TABLE 2
Second magnetic Compensation Curie temp.
Disk layer composition temp. (° C.) (° C.) CNR
No. 2-1 (Tb0.24Fe0.76)0.95Si0.05 40 180 16.7 dB
No. 2-2 (Tb0.24Fe0.76)0.90Si0.10 40 160 41.3 dB
No. 2-3 (Tb0.24Fe0.76)0.85Si0.15 40 135 41.4 dB
No. 2-4 (Tb0.24Fe0.76)0.80Si0.20 40 120 41.5 dB
No. 2-5 (Tb0.24Fe0.76)0.75Si0.25 40 100 41.3 dB
No. 2-6 (Tb0.24Fe0.76)0.70Si0.30 40 75 40.8 dB
No. 2-7 (Tb0.24Fe0.76)0.65Si0.35 NE 40 39.6 dB
No. 2-8 (Tb0.24Fe0.76)0.60Si0.40 NE 25  7.6 dB

[0100] In Table 2, NE means that there is no compensation temperature. A satisfactory CNR was obtained for disk No. 2-2 through No. 2-7, but the CNR was extremely low for disk No. 2-1 and No. 2-8. In disk No. 2-1, since the Curie temperature of the second magnetic layer 2 was very close to the compensation temperature, 190° C., of the first magnetic layer 1, the magnetic domain enlarged region was extremely narrow at the front part of the light beam. Therefore, magnetic domain enlargement readout was not executed, and the CNR was lowered. It was understood from this result that it is preferred to satisfy

Tc2≦Tcomp1−30° C.

[0101] where Tcomp1 is the compensation temperature of the first magnetic layer 1 and Tc2 is the Curie temperature of the second magnetic layer 2.

[0102] Moreover, in disk No. 2-8, the second magnetic layer 2 had an extremely low Curie temperature of 25° C., and the exchange coupling between the first magnetic layer 1 and third magnetic layer 3 was cut off depending on the environment temperature. Therefore, the recording magnetic domain in the third magnetic layer 3 was not copied to the first magnetic layer 1 in a stable manner. Thus, it can be understood that the Curie temperature of the second magnetic layer 2 is preferably 40° C. or above.

[0103] <Specific Example 5>

[0104] In this specific example, magneto-optical disks were fabricated according to the magneto-optical recording medium of Specific Example 1 with the only exception that the magnetic properties of the third magnetic layer 3 were changed by adjusting the composition thereof, and the recording and reproduction properties were adjusted. The CNR was measured for a mark length of 0.1 μm by changing the compensation temperature and Curie temperature of the third magnetic layer 3 by a change of the composition of the third magnetic layer 3, and the results of measurement are shown in Table 3. In disk No. 3-1 through No. 3-6, the compensation temperature was made substantially constant at 80° C. and the Curie temperature was changed by substituting Fe of TbFe with Co.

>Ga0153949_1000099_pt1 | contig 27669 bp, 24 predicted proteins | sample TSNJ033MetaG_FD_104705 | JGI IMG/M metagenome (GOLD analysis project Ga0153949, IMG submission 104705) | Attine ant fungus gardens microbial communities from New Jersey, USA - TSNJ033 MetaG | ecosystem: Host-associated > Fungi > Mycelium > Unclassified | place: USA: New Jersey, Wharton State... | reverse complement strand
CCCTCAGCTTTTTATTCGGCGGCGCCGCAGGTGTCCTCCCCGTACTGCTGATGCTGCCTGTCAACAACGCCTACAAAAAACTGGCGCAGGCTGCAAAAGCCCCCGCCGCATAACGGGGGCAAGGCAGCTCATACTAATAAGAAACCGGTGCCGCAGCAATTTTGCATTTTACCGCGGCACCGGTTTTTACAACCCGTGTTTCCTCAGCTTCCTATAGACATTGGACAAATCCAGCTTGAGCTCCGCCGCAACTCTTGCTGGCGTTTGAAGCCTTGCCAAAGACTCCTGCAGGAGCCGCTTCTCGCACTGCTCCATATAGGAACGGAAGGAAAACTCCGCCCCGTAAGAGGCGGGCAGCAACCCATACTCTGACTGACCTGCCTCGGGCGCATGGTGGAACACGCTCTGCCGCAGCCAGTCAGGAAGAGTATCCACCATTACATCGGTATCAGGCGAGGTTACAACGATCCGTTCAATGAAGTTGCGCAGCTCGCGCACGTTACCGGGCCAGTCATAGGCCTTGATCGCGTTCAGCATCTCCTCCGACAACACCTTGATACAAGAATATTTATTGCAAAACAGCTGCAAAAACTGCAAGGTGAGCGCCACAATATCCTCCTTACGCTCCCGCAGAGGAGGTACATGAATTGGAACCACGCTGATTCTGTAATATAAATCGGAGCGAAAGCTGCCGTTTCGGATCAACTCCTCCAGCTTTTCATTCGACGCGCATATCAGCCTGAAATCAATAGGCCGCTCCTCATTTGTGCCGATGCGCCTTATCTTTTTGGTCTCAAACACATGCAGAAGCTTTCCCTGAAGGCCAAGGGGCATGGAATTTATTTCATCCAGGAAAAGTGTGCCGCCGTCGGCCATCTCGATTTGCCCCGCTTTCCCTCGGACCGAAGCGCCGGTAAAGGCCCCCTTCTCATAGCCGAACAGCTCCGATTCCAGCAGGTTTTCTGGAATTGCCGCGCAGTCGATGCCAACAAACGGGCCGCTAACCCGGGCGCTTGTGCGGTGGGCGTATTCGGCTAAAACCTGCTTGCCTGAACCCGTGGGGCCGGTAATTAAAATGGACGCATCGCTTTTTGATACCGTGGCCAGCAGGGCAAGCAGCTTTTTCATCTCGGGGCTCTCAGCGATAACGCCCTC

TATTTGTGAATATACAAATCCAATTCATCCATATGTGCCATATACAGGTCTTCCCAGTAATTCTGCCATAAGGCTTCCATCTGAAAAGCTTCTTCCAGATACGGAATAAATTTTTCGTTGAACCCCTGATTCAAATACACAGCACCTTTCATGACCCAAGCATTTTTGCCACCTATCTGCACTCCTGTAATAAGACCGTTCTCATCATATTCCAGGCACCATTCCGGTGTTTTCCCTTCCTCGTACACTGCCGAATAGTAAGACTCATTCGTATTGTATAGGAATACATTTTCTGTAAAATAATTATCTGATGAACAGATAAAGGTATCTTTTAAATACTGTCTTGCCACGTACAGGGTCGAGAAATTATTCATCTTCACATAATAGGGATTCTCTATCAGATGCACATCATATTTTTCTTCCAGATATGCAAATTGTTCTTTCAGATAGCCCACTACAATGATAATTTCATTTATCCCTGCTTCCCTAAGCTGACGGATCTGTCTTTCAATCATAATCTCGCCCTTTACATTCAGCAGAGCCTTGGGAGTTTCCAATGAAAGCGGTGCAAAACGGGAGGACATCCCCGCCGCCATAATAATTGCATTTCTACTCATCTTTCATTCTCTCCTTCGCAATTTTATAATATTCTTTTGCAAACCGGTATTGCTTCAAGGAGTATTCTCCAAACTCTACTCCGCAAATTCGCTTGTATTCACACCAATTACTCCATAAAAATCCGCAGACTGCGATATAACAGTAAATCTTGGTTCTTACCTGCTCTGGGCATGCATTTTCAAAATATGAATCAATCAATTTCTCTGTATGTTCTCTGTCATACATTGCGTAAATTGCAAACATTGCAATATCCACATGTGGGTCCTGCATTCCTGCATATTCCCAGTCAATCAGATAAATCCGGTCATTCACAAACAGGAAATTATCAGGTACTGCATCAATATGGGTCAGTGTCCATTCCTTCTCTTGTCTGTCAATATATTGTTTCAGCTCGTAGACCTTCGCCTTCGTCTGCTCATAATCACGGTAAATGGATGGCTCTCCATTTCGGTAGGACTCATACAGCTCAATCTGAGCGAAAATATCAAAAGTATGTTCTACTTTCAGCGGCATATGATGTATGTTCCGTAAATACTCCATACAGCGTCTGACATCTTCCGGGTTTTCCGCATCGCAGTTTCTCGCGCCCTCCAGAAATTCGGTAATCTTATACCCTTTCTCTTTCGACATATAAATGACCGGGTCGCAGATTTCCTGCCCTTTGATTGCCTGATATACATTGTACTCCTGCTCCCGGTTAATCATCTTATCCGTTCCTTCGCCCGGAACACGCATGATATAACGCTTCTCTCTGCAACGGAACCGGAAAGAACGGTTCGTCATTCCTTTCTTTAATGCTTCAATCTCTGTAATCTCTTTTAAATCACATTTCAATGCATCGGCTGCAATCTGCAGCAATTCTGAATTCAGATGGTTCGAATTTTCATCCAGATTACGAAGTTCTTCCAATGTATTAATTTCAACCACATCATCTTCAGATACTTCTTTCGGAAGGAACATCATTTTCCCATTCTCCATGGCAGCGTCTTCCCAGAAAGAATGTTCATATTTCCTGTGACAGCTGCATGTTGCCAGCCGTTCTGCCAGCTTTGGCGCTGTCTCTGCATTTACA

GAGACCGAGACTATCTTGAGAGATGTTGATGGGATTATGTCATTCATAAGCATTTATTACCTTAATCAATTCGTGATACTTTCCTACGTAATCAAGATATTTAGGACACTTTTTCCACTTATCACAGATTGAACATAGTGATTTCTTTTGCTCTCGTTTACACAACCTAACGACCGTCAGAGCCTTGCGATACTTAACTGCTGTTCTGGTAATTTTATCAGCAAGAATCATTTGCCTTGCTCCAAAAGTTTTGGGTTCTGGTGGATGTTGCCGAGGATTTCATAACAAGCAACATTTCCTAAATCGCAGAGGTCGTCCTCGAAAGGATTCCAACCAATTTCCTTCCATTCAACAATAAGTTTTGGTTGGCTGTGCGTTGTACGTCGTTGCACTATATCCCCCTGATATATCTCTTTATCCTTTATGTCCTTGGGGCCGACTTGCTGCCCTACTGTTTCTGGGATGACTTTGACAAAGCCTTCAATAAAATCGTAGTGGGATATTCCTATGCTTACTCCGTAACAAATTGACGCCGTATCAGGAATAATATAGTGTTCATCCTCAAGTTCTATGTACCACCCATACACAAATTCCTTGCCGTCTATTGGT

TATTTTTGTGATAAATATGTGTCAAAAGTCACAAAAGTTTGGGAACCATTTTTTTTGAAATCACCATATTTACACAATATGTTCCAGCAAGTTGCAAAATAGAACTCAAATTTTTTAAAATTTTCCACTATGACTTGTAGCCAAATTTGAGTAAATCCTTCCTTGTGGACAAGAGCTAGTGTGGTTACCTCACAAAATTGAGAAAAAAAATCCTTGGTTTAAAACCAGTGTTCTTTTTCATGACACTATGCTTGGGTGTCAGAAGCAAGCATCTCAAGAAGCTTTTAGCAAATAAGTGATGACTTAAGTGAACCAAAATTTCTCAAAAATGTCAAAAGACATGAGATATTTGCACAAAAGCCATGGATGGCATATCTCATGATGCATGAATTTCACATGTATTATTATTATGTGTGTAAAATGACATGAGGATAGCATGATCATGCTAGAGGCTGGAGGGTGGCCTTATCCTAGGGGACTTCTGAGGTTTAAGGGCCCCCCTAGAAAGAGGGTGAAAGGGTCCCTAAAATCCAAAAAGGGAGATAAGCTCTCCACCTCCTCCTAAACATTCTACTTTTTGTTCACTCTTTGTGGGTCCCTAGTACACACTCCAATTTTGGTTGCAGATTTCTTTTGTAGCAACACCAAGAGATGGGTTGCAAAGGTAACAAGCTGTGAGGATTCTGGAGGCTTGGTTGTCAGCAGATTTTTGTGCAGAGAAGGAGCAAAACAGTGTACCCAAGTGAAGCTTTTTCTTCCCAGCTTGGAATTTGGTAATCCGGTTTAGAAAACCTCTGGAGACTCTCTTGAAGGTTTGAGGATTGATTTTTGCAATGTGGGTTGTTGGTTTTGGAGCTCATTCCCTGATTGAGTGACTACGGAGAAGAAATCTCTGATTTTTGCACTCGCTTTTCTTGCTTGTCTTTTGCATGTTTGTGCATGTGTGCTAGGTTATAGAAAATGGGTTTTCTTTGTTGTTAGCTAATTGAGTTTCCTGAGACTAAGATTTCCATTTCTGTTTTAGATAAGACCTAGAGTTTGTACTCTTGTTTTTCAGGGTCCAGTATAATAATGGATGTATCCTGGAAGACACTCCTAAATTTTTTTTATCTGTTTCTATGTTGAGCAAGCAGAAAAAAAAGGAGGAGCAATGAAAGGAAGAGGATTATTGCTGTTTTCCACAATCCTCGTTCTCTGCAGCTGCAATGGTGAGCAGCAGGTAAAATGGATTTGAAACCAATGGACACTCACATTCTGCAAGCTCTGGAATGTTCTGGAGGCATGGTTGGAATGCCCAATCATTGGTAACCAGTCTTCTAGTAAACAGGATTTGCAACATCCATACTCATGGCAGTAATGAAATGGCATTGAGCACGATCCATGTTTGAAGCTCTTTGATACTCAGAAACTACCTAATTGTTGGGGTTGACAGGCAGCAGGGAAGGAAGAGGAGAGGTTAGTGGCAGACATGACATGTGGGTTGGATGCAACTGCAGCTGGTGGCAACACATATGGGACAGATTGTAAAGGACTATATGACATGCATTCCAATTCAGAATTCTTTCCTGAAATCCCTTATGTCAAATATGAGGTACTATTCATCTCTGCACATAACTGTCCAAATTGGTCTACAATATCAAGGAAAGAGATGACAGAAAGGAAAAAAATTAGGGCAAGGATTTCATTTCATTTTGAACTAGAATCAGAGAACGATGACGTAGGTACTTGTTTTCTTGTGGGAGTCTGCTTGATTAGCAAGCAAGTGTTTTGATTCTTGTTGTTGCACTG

TABLE 3
Curie
Third magnetic Compensation temp.
Disk layer composition temp. (° C.) (° C.) CNR
No. 3-1  Tb0.25(Fe0.77Co0.23)0.75 80 320 41.6 dB
No. 3-2  Tb0.25(Fe0.80Co0.20)0.75 80 300 41.6 dB
No. 3-3  Tb0.25(Fe0.83Co0.17)0.75 80 290 41.5 dB
No. 3-4  Tb0.25(Fe0.89Co0.11)0.75 80 255 41.4 dB
No. 3-5  Tb0.25(Fe0.94Co0.06)0.75 80 215 40.7 dB
No. 3-6  Tb0.25Fe0.75 80 190 11.2 dB
No. 3-7  Tb0.32(Fe0.83Co0.17)0.68 NE 275 29.1 dB
No. 3-8  Tb0.30(Fe0.83Co0.17)0.70 270 280 41.5 dB
No. 3-9  Tb0.28(Fe0.83Co0.17)0.72 190 285 41.4 dB
No. 3-10 Tb0.25(Fe0.83Co0.17)0.75 80 290 41.5 dB
No. 3-11 Tb0.22(Fe0.83Co0.17)0.78 −20 300 41.3 dB
No. 3-12 Tb0.19(Fe0.83Co0.17)0.81 −110 305 32.6 dB

[0105] In disk No. 3-1, a high CNR of more than 41 dB was obtained. However, after repeating recording and erasure 10,000 times, only a CNR of 35 dB was obtained under the same measurement conditions. The reason for such a result is as follows. Since the Curie temperature of the third magnetic layer 3 of disk No. 3-1 was as high as 320° C., the respective magnetic layers were heated to at least 320° C. for recording and erasure, and the magnetic properties of the magnetic layers were deteriorated. On the other hand, in disk No. 3-2 whose third magnetic layer 3 had a Curie temperature of 300° C., the same CNR was obtained even after performing recording and erasure 10,000 times. Thus, a preferred Curie temperature of the third magnetic layer 3 is no more than 300° C.